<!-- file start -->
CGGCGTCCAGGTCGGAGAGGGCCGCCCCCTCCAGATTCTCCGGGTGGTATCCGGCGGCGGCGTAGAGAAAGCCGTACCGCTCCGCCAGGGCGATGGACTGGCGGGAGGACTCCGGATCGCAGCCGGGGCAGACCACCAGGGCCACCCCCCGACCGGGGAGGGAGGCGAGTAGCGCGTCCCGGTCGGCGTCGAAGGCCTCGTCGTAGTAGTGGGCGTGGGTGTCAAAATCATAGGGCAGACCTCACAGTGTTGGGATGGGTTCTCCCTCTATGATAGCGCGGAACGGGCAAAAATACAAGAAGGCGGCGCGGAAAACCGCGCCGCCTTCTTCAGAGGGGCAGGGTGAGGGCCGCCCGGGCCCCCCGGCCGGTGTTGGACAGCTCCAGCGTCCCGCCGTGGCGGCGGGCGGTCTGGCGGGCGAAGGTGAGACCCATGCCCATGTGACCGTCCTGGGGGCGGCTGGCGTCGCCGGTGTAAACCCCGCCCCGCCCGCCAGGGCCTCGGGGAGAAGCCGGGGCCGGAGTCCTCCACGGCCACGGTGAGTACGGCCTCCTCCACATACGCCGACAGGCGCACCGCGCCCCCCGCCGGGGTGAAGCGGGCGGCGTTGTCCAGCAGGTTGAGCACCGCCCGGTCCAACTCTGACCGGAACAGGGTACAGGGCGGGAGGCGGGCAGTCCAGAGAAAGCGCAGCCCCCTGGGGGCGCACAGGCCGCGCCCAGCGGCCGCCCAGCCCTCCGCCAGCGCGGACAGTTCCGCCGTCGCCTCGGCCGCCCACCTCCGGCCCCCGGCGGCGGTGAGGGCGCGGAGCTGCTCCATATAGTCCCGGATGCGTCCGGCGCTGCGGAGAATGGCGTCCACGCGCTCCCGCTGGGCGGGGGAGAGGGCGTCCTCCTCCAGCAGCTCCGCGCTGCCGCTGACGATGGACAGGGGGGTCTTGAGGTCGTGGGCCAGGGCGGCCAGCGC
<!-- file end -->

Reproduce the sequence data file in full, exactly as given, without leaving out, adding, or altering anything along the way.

CGGCGTCCAGGTCGGAGAGGGCCGCCCCCTCCAGATTCTCCGGGTGGTATCCGGCGGCGGCGTAGAGAAAGCCGTACCGCTCCGCCAGGGCGATGGACTGGCGGGAGGACTCCGGATCGCAGCCGGGGCAGACCACCAGGGCCACCCCCCGACCGGGGAGGGAGGCGAGTAGCGCGTCCCGGTCGGCGTCGAAGGCCTCGTCGTAGTAGTGGGCGTGGGTGTCAAAATCATAGGGCAGACCTCACAGTGTTGGGATGGGTTCTCCCTCTATGATAGCGCGGAACGGGCAAAAATACAAGAAGGCGGCGCGGAAAACCGCGCCGCCTTCTTCAGAGGGGCAGGGTGAGGGCCGCCCGGGCCCCCCGGCCGGTGTTGGACAGCTCCAGCGTCCCGCCGTGGCGGCGGGCGGTCTGGCGGGCGAAGGTGAGACCCATGCCCATGTGACCGTCCTGGGGGCGGCTGGCGTCGCCGGTGTAAACCCCGCCCCGCCCGCCAGGGCCTCGGGGAGAAGCCGGGGCCGGAGTCCTCCACGGCCACGGTGAGTACGGCCTCCTCCACATACGCCGACAGGCGCACCGCGCCCCCCGCCGGGGTGAAGCGGGCGGCGTTGTCCAGCAGGTTGAGCACCGCCCGGTCCAACTCTGACCGGAACAGGGTACAGGGCGGGAGGCGGGCAGTCCAGAGAAAGCGCAGCCCCCTGGGGGCGCACAGGCCGCGCCCAGCGGCCGCCCAGCCCTCCGCCAGCGCGGACAGTTCCGCCGTCGCCTCGGCCGCCCACCTCCGGCCCCCGGCGGCGGTGAGGGCGCGGAGCTGCTCCATATAGTCCCGGATGCGTCCGGCGCTGCGGAGAATGGCGTCCACGCGCTCCCGCTGGGCGGGGGAGAGGGCGTCCTCCTCCAGCAGCTCCGCGCTGCCGCTGACGATGGACAGGGGGGTCTTGAGGTCGTGGGCCAGGGCGGCCAGCGC